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Lecture# Deep and Convolutional Networks: Generalization and Optimization

Description

This lecture covers the generalization of architectures in deep and convolutional networks, including the extension of multi-layered perceptrons. The instructor explains the concept of directed acyclic graphs of operators, forward spread, back-propagation of gradients, and the use of tensor operators for gradient descent optimization. The lecture also delves into the implementation of stochastic gradient descent, mini-batch processing, and the efficiency of parameter optimization in deep learning. Auto-encoders, interpolation in latent space, and adversarial models are discussed, along with visualization techniques to understand network representations. Examples and practical applications are provided to illustrate the concepts.

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Related concepts (82)

EE-311: Fundamentals of machine learning

Ce cours présente une vue générale des techniques d'apprentissage automatique, passant en revue les algorithmes, le formalisme théorique et les protocoles expérimentaux.

Supervised learning

Supervised learning (SL) is a paradigm in machine learning where input objects (for example, a vector of predictor variables) and a desired output value (also known as human-labeled supervisory signal) train a model. The training data is processed, building a function that maps new data on expected output values. An optimal scenario will allow for the algorithm to correctly determine output values for unseen instances. This requires the learning algorithm to generalize from the training data to unseen situations in a "reasonable" way (see inductive bias).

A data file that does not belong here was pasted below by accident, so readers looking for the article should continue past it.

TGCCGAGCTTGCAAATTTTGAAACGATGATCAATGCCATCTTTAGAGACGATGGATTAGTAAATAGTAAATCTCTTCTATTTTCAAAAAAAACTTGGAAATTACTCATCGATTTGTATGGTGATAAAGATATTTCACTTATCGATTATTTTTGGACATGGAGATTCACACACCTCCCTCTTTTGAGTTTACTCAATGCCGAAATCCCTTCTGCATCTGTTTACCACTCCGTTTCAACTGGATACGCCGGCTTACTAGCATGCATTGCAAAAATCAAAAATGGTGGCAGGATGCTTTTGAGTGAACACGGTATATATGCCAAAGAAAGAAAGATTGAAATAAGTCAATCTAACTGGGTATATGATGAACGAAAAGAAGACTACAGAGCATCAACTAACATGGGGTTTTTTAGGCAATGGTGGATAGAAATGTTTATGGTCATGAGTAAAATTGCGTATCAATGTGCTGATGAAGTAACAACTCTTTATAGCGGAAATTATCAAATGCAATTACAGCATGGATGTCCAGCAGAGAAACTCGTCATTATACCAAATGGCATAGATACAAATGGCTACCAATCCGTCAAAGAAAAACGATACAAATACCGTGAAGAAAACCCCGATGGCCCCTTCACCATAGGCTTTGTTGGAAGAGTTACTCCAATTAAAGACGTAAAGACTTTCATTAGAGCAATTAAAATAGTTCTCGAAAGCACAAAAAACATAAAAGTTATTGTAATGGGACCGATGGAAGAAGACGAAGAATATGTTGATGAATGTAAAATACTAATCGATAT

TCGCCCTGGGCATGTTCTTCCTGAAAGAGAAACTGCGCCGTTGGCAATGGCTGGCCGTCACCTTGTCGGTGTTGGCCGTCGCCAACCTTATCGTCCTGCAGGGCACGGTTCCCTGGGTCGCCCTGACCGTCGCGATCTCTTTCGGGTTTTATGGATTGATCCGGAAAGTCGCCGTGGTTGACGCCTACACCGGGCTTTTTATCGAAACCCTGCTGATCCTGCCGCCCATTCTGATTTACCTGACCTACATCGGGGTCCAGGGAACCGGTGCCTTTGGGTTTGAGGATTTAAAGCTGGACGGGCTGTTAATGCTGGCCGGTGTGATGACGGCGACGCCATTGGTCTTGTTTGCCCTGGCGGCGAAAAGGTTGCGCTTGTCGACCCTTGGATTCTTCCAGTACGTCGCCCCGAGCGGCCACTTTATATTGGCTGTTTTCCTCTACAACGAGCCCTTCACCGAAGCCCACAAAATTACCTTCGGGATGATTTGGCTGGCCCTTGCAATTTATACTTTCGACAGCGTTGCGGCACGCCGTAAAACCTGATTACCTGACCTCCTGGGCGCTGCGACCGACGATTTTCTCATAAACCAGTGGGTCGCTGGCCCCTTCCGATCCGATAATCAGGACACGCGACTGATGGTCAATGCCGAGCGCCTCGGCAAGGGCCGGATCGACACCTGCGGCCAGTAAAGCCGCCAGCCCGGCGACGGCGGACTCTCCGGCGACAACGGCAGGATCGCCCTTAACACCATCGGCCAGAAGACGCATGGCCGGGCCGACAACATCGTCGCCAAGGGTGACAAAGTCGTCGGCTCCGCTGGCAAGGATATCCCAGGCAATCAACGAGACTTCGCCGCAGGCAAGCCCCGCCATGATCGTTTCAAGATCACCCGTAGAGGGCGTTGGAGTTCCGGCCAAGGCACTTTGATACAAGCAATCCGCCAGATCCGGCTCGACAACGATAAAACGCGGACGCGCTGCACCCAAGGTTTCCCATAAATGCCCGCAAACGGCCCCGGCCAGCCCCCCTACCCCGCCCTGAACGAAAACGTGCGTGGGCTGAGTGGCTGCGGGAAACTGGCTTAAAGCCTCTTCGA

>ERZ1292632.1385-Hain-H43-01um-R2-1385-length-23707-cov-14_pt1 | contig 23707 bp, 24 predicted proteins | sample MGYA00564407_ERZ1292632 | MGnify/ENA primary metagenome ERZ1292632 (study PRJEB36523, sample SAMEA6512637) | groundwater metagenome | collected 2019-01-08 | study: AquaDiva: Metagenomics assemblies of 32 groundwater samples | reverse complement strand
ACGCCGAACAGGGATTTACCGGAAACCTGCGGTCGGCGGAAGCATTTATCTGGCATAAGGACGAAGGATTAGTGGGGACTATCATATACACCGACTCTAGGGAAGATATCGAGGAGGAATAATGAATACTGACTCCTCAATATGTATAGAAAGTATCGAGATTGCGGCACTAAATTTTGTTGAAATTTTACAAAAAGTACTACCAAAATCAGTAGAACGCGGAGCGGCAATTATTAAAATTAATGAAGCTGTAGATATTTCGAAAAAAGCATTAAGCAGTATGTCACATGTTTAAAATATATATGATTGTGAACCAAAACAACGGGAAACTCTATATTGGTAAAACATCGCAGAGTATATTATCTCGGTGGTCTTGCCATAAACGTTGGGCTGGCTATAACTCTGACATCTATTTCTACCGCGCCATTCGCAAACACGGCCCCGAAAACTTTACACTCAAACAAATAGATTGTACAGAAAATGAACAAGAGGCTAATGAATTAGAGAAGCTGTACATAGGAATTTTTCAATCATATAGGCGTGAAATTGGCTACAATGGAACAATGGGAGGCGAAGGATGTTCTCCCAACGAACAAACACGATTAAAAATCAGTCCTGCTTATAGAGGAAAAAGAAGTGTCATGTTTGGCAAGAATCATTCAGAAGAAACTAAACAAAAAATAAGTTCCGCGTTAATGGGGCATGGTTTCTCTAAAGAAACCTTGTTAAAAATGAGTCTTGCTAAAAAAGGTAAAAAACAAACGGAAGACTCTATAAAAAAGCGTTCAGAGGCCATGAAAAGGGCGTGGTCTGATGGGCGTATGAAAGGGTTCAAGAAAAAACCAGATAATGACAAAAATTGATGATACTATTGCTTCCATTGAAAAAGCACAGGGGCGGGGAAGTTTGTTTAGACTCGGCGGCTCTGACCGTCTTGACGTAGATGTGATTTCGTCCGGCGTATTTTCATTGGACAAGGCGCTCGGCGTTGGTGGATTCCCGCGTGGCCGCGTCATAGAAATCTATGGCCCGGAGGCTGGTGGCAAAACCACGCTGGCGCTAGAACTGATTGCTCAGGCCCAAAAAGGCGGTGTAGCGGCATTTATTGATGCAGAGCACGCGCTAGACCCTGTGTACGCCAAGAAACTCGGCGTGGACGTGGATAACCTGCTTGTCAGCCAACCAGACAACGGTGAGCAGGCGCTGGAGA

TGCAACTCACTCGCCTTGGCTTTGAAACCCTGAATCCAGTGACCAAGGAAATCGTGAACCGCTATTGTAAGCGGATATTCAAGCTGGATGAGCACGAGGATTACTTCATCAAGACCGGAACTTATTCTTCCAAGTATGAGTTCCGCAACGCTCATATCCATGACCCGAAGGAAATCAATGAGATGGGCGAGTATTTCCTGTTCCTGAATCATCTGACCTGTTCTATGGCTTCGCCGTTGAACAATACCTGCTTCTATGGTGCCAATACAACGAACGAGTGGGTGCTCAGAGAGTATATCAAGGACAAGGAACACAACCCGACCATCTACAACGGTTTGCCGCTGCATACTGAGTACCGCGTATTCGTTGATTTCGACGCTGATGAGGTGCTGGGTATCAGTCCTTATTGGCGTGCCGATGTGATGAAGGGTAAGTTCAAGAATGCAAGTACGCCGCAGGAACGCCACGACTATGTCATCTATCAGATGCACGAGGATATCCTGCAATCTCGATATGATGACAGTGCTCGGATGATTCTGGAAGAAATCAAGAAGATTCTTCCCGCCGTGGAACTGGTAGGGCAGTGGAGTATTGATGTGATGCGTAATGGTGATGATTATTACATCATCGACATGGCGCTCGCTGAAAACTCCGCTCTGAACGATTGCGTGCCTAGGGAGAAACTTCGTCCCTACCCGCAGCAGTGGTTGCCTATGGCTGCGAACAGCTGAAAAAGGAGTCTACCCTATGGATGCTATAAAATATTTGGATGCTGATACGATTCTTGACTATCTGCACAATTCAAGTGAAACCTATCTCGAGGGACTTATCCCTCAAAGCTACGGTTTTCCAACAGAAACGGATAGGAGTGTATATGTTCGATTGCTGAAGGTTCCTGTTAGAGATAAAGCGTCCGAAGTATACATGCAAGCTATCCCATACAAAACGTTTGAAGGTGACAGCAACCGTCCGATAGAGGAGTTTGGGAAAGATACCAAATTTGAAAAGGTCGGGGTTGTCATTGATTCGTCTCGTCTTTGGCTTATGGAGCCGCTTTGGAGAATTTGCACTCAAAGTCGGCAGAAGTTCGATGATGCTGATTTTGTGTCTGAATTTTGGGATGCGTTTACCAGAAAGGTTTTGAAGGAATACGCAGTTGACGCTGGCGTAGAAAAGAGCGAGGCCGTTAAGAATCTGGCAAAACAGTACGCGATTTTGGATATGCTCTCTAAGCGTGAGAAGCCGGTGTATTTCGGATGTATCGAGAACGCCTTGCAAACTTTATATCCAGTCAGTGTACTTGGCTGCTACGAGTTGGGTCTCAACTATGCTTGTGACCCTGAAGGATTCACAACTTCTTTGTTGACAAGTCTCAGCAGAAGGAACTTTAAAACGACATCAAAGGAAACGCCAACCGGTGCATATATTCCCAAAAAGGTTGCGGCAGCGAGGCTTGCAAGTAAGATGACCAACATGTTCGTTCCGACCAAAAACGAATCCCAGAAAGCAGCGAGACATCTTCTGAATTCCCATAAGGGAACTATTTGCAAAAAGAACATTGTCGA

Support vector machine

In machine learning, support vector machines (SVMs, also support vector networks) are supervised learning models with associated learning algorithms that analyze data for classification and regression analysis. Developed at AT&T Bell Laboratories by Vladimir Vapnik with colleagues (Boser et al., 1992, Guyon et al., 1993, Cortes and Vapnik, 1995, Vapnik et al., 1997) SVMs are one of the most robust prediction methods, being based on statistical learning frameworks or VC theory proposed by Vapnik (1982, 1995) and Chervonenkis (1974).

Boosting (machine learning)

In machine learning, boosting is an ensemble meta-algorithm for primarily reducing bias, and also variance in supervised learning, and a family of machine learning algorithms that convert weak learners to strong ones. Boosting is based on the question posed by Kearns and Valiant (1988, 1989): "Can a set of weak learners create a single strong learner?" A weak learner is defined to be a classifier that is only slightly correlated with the true classification (it can label examples better than random guessing).

Convolutional neural network

Convolutional neural network (CNN) is a regularized type of feed-forward neural network that learns feature engineering by itself via filters (or kernel) optimization. Vanishing gradients and exploding gradients, seen during backpropagation in earlier neural networks, are prevented by using regularized weights over fewer connections. For example, for each neuron in the fully-connected layer 10,000 weights would be required for processing an image sized 100 × 100 pixels.

Machine learning

Machine learning (ML) is an umbrella term for solving problems for which development of algorithms by human programmers would be cost-prohibitive, and instead the problems are solved by helping machines 'discover' their 'own' algorithms, without needing to be explicitly told what to do by any human-developed algorithms. Recently, generative artificial neural networks have been able to surpass results of many previous approaches.

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